Monday, January 4, 2010

Back to politics. I didn't actually post about the Blasphemy Bill when it was all going on/ getting passed a few months ago. But now that it's gone into effect, you bet your sweet buns I'm posting about it now.

For those of you who don't know, Ireland passed a law last year that makes it a crime to say anything "that is grossly abusive or insulting in relation to matters held sacred by any religion, thereby causing outrage among a substantial number of the adherents of that religion; and he or she intends, by the publication of the matter concerned, to cause such outrage," punishable with a fine up to 25k euro. Now, on one hand, you might think well gosh, why would you want to make any kind of a statement that's insulting or would cause outrage to anyone, anyways? But you see, I am highly insulted by that question. And outraged. And abused.

My first point is this: who is to say what falls into this obtuse criteria? If a large enough group hysterically cries insult, is that enough? And how many is "a substantial number"? When I taught English Composition, I always warned my students against using unclear terms of measurement open to wide margins of interpretation. If a student of mine handed me this law, I would fail it. There is no true way to measure who is legally breaking this law.

My second point: What on earth is the purpose of this law? Haven't religious institutions been protected enough? And where did that get us. We should have laws protecting us from religion, not the other way around. So, the Catholic church doesn't want to be full of "outrage," the victims of abuse, or have insulted those things they deem sacred? Yeah - neither do the rest of us, but that hasn't stopped the Church from abusing, outraging, and insulting millions and millions of people over the past few centuries. So where's the law that protects us from it?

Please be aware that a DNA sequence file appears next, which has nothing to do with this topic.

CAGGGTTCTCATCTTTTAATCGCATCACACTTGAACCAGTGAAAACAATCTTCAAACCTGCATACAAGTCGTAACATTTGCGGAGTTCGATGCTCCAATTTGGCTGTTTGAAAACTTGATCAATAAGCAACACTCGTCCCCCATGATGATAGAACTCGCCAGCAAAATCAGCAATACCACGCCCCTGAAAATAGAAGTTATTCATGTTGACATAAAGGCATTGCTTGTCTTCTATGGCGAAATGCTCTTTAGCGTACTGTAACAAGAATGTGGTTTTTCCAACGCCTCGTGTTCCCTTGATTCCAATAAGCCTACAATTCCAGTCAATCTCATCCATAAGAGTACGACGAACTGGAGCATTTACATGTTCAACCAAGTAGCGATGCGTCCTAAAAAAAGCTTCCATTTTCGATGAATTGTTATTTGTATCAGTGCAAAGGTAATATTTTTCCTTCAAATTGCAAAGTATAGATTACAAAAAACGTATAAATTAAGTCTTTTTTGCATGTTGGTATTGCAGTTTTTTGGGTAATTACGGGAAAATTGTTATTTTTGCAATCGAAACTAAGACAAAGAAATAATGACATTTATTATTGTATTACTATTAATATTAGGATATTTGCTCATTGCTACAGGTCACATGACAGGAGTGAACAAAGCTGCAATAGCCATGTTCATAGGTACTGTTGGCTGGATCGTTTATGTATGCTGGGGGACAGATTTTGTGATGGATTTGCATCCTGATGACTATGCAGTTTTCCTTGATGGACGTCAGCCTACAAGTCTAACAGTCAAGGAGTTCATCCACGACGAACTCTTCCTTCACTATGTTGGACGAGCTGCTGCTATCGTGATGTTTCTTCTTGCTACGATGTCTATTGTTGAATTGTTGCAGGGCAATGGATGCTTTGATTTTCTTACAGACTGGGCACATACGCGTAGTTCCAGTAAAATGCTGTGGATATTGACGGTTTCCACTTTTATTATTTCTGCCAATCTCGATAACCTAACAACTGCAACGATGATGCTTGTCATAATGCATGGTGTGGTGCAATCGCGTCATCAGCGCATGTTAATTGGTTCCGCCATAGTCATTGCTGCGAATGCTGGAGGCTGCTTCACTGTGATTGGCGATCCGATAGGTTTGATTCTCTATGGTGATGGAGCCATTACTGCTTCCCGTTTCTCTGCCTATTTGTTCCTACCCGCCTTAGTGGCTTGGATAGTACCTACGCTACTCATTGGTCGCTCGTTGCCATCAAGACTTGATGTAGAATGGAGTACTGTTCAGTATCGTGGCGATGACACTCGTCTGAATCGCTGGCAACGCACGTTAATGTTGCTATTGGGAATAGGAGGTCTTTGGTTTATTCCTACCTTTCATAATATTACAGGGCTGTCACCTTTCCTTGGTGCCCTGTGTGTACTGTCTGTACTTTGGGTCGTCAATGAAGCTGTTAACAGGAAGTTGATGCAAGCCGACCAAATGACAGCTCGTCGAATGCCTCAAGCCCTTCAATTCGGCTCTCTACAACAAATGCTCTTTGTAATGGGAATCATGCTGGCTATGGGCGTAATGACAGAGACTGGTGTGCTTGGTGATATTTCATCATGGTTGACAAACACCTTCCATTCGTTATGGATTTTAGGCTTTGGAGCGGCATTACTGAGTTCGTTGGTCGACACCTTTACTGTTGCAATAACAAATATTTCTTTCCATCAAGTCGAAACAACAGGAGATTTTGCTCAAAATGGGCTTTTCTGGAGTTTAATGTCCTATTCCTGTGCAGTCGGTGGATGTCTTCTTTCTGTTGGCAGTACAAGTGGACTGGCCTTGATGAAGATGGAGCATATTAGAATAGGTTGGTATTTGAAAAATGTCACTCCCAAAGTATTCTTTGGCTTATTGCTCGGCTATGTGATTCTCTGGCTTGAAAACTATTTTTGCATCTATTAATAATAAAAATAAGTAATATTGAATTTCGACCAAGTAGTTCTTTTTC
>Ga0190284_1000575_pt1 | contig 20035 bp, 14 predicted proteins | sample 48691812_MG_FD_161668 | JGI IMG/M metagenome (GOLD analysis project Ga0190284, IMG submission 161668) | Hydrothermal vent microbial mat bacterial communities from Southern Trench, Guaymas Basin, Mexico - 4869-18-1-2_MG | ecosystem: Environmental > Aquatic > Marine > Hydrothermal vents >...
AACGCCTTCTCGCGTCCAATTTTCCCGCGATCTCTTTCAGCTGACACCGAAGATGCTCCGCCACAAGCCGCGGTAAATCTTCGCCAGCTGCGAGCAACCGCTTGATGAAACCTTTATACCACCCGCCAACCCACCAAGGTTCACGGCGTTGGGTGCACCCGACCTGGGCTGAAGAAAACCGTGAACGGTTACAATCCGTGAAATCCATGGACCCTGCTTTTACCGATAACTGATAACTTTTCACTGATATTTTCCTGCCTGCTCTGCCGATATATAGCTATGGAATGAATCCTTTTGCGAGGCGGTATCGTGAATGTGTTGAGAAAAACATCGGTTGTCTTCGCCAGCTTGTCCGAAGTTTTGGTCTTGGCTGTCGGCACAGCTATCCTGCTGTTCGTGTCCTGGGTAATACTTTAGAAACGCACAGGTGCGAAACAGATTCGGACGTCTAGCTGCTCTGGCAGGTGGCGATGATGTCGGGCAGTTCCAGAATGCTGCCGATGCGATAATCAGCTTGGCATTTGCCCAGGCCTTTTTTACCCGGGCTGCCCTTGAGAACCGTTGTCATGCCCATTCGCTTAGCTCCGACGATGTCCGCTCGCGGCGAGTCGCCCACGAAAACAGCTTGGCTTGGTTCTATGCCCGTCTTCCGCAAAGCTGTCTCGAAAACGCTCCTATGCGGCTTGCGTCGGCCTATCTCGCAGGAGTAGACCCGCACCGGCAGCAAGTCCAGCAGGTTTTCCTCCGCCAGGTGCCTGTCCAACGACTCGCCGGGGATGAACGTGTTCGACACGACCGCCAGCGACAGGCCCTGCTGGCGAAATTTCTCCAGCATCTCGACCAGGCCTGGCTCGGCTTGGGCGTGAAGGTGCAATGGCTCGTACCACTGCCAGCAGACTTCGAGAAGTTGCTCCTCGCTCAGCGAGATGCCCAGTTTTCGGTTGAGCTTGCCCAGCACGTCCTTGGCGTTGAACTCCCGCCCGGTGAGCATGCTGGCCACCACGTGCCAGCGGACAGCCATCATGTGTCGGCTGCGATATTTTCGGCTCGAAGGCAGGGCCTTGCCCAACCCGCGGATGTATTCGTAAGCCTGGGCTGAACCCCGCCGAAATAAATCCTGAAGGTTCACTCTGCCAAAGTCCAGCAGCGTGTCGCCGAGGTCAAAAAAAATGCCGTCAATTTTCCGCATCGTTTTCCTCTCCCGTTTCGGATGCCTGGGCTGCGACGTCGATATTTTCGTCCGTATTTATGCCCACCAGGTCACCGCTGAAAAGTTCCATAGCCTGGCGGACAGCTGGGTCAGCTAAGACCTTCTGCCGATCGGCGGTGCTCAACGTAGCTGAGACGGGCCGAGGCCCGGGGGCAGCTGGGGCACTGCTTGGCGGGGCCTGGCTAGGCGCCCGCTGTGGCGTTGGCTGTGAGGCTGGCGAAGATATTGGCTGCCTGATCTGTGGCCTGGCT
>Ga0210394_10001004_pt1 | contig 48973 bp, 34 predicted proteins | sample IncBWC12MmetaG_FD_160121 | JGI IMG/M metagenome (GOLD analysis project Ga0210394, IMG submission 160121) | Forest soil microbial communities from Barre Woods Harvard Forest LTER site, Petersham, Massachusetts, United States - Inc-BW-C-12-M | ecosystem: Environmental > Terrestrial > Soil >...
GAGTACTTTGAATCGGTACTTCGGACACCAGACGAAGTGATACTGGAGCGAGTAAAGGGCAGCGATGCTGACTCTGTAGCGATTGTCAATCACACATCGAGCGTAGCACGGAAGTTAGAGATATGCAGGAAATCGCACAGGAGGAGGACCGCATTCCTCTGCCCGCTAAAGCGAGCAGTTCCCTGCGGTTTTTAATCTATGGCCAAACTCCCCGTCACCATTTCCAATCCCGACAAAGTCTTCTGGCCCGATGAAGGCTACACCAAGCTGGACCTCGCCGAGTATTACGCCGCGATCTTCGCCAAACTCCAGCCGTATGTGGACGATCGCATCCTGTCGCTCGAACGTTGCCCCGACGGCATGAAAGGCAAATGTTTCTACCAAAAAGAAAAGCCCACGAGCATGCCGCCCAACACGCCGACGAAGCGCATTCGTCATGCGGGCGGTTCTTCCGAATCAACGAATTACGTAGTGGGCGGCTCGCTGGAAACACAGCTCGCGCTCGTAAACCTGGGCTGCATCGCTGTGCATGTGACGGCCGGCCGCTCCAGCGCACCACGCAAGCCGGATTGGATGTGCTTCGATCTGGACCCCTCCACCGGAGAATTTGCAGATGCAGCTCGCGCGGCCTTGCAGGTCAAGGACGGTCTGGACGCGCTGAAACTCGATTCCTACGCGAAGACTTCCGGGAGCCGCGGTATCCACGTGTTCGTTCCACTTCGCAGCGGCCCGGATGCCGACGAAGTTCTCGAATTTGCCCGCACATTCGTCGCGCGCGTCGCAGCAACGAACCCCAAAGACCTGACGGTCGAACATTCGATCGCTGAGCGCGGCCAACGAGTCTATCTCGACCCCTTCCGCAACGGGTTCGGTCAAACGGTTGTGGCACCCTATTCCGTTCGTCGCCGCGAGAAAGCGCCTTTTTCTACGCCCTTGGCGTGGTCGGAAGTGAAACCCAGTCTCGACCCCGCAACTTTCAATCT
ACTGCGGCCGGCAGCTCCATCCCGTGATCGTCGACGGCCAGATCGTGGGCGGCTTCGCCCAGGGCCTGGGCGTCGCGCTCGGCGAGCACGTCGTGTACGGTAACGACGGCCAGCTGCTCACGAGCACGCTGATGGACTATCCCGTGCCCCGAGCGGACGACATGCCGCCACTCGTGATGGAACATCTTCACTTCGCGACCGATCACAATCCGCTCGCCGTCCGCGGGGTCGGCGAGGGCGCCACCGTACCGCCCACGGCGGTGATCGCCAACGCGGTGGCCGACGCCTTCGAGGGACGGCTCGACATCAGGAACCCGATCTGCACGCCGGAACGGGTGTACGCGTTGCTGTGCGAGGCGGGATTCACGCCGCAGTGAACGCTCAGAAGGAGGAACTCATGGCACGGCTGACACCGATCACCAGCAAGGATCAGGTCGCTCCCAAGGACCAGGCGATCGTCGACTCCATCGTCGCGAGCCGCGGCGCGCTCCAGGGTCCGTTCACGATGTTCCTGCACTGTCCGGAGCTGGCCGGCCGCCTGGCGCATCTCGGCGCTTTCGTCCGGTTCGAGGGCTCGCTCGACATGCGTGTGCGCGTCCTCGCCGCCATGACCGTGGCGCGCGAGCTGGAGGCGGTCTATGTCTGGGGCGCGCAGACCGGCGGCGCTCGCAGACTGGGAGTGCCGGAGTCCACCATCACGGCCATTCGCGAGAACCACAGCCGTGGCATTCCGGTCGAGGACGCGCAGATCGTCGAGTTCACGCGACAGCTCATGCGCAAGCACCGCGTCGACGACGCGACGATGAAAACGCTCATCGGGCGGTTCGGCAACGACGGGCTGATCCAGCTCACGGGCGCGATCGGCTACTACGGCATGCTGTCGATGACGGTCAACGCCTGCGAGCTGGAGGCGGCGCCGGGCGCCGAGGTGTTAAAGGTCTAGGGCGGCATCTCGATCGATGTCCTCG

This law is such a piece of garbage, it's embarrassing. Why not draft a law that focuses on something that really hurts, like hate crimes? Didn't anyone in the government ever hear the schoolyard saying, "sticks and stones will break my bones, but names will never hurt me"? I mean, grow up and realize that trying to control what people say does not work. And it doesn't change how people feel, and it will only make people feel that they need to act in a manner even more intense. Free speech can be a pain sometimes, because you have to deal with people being able to legally say things you don't agree with and find offensive. But it's free speech that protects institutions as well as individuals in the end. The blasphemy law protects no one, and time will show that.

Already journalists all over the world are writing about this law, making a mockery of Ireland. And you know what? Honestly, if I didn't already live here, I wouldn't visit based solely on this law alone, that's how offensive I find it. I would rather give my tourist money to a country that tries to promote and foster a way for people of various beliefs to live together peacefully rather than to try and dictate who can say what, and what is offensive, and what is not, and to silence unfashionable words and ideas. And surely, when it comes to religion in Ireland, did they not have bigger fish to fry than this?

1 comment:

  1. Right. It is embarrassing - and just at a time when we should be outraged and shocked at the religious orders. So much for the separation of Church and State in our so-called modern state.